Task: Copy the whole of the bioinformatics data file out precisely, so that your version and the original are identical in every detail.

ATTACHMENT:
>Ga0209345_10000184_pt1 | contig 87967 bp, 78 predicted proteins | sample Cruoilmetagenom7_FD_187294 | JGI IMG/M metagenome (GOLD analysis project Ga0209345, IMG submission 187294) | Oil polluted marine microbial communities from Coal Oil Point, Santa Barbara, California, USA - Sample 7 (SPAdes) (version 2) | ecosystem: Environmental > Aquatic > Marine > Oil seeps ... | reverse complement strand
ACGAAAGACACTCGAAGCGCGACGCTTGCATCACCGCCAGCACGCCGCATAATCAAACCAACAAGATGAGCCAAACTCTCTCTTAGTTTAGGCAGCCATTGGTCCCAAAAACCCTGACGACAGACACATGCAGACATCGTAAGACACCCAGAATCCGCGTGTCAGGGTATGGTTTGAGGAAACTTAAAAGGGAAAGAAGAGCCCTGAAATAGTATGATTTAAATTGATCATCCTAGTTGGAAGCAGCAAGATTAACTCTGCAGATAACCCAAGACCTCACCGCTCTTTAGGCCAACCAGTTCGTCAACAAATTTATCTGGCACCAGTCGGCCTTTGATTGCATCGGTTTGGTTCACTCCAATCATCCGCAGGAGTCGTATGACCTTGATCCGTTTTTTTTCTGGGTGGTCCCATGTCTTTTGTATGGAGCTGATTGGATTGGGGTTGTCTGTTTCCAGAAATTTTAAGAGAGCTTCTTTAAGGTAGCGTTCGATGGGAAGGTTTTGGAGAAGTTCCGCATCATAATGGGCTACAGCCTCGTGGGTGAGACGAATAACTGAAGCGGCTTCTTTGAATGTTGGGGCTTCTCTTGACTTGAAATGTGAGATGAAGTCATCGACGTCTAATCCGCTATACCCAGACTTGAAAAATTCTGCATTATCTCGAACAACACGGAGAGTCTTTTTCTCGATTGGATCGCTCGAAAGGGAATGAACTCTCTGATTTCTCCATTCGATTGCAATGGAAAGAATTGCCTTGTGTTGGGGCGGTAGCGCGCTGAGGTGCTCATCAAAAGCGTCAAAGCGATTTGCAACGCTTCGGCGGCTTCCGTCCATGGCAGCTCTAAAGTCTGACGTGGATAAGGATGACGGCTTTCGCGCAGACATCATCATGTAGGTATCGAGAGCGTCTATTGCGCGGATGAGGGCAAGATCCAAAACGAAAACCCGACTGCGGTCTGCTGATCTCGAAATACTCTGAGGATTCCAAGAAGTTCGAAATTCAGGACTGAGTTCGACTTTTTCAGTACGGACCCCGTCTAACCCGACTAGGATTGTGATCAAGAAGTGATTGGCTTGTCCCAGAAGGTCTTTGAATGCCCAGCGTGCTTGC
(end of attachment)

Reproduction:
>Ga0209345_10000184_pt1 | contig 87967 bp, 78 predicted proteins | sample Cruoilmetagenom7_FD_187294 | JGI IMG/M metagenome (GOLD analysis project Ga0209345, IMG submission 187294) | Oil polluted marine microbial communities from Coal Oil Point, Santa Barbara, California, USA - Sample 7 (SPAdes) (version 2) | ecosystem: Environmental > Aquatic > Marine > Oil seeps ... | reverse complement strand
ACGAAAGACACTCGAAGCGCGACGCTTGCATCACCGCCAGCACGCCGCATAATCAAACCAACAAGATGAGCCAAACTCTCTCTTAGTTTAGGCAGCCATTGGTCCCAAAAACCCTGACGACAGACACATGCAGACATCGTAAGACACCCAGAATCCGCGTGTCAGGGTATGGTTTGAGGAAACTTAAAAGGGAAAGAAGAGCCCTGAAATAGTATGATTTAAATTGATCATCCTAGTTGGAAGCAGCAAGATTAACTCTGCAGATAACCCAAGACCTCACCGCTCTTTAGGCCAACCAGTTCGTCAACAAATTTATCTGGCACCAGTCGGCCTTTGATTGCATCGGTTTGGTTCACTCCAATCATCCGCAGGAGTCGTATGACCTTGATCCGTTTTTTTTCTGGGTGGTCCCATGTCTTTTGTATGGAGCTGATTGGATTGGGGTTGTCTGTTTCCAGAAATTTTAAGAGAGCTTCTTTAAGGTAGCGTTCGATGGGAAGGTTTTGGAGAAGTTCCGCATCATAATGGGCTACAGCCTCGTGGGTGAGACGAATAACTGAAGCGGCTTCTTTGAATGTTGGGGCTTCTCTTGACTTGAAATGTGAGATGAAGTCATCGACGTCTAATCCGCTATACCCAGACTTGAAAAATTCTGCATTATCTCGAACAACACGGAGAGTCTTTTTCTCGATTGGATCGCTCGAAAGGGAATGAACTCTCTGATTTCTCCATTCGATTGCAATGGAAAGAATTGCCTTGTGTTGGGGCGGTAGCGCGCTGAGGTGCTCATCAAAAGCGTCAAAGCGATTTGCAACGCTTCGGCGGCTTCCGTCCATGGCAGCTCTAAAGTCTGACGTGGATAAGGATGACGGCTTTCGCGCAGACATCATCATGTAGGTATCGAGAGCGTCTATTGCGCGGATGAGGGCAAGATCCAAAACGAAAACCCGACTGCGGTCTGCTGATCTCGAAATACTCTGAGGATTCCAAGAAGTTCGAAATTCAGGACTGAGTTCGACTTTTTCAGTACGGACCCCGTCTAACCCGACTAGGATTGTGATCAAGAAGTGATTGGCTTGTCCCAGAAGGTCTTTGAATGCCCAGCGTGCTTGC